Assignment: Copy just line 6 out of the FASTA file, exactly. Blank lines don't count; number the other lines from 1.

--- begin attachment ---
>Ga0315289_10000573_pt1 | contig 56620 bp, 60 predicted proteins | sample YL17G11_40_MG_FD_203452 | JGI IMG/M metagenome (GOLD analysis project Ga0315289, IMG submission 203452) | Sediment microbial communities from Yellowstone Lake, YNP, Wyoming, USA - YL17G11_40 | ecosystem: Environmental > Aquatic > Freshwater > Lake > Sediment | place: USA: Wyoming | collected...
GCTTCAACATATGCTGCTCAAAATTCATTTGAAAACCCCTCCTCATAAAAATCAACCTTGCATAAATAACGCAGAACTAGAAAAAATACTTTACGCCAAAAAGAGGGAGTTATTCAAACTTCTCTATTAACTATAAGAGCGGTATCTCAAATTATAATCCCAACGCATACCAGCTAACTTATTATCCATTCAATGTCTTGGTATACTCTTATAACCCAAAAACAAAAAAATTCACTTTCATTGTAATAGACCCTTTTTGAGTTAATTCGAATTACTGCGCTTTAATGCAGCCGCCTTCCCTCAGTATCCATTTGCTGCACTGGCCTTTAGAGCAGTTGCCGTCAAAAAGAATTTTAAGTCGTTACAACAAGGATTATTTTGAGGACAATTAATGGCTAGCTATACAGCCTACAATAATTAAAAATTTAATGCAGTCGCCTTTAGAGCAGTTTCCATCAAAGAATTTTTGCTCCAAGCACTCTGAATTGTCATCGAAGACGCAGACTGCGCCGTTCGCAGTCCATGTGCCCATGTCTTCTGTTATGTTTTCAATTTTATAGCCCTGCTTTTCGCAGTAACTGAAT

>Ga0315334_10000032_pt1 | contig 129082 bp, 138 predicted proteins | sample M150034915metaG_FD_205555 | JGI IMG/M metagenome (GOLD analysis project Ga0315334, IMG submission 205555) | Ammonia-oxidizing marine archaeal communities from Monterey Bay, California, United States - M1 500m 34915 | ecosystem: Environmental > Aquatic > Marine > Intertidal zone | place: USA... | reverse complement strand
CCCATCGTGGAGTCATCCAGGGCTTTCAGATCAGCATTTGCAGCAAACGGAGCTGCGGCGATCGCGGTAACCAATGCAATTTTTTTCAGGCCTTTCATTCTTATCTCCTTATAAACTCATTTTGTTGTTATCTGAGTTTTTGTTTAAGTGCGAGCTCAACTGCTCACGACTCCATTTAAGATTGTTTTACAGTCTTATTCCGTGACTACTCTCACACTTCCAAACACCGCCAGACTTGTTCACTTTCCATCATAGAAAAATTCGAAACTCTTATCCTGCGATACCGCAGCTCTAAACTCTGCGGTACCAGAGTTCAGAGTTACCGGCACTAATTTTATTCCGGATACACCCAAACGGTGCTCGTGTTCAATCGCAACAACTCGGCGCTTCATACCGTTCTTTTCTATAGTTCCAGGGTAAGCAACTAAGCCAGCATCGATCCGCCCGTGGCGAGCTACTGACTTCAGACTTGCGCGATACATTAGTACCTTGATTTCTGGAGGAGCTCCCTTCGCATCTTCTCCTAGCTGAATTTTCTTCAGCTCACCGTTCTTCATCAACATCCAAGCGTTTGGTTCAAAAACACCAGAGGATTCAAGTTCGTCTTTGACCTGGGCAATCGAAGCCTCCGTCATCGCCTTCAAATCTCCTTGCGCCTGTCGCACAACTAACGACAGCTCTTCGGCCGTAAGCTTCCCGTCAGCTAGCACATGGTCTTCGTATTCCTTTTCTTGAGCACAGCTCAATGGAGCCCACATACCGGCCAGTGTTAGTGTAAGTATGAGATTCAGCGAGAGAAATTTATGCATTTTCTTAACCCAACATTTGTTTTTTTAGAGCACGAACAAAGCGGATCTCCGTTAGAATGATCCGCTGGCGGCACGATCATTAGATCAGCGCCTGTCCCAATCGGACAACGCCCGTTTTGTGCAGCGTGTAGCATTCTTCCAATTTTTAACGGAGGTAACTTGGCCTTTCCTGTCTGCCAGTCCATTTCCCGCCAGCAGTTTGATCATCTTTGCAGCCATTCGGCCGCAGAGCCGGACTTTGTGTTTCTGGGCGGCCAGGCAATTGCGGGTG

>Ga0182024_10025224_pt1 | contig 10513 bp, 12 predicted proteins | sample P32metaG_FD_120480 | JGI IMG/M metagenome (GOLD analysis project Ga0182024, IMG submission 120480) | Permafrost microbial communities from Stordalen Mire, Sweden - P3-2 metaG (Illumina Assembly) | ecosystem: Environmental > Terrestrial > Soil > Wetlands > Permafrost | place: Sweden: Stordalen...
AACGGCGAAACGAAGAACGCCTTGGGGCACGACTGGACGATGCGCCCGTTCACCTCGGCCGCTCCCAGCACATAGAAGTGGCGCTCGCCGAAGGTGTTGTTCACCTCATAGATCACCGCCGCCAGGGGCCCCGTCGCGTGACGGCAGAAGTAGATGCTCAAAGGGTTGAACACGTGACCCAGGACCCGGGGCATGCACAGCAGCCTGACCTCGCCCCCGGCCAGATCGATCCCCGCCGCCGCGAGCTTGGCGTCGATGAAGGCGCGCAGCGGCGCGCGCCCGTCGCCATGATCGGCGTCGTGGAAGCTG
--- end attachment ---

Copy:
AACGGCGAAACGAAGAACGCCTTGGGGCACGACTGGACGATGCGCCCGTTCACCTCGGCCGCTCCCAGCACATAGAAGTGGCGCTCGCCGAAGGTGTTGTTCACCTCATAGATCACCGCCGCCAGGGGCCCCGTCGCGTGACGGCAGAAGTAGATGCTCAAAGGGTTGAACACGTGACCCAGGACCCGGGGCATGCACAGCAGCCTGACCTCGCCCCCGGCCAGATCGATCCCCGCCGCCGCGAGCTTGGCGTCGATGAAGGCGCGCAGCGGCGCGCGCCCGTCGCCATGATCGGCGTCGTGGAAGCTG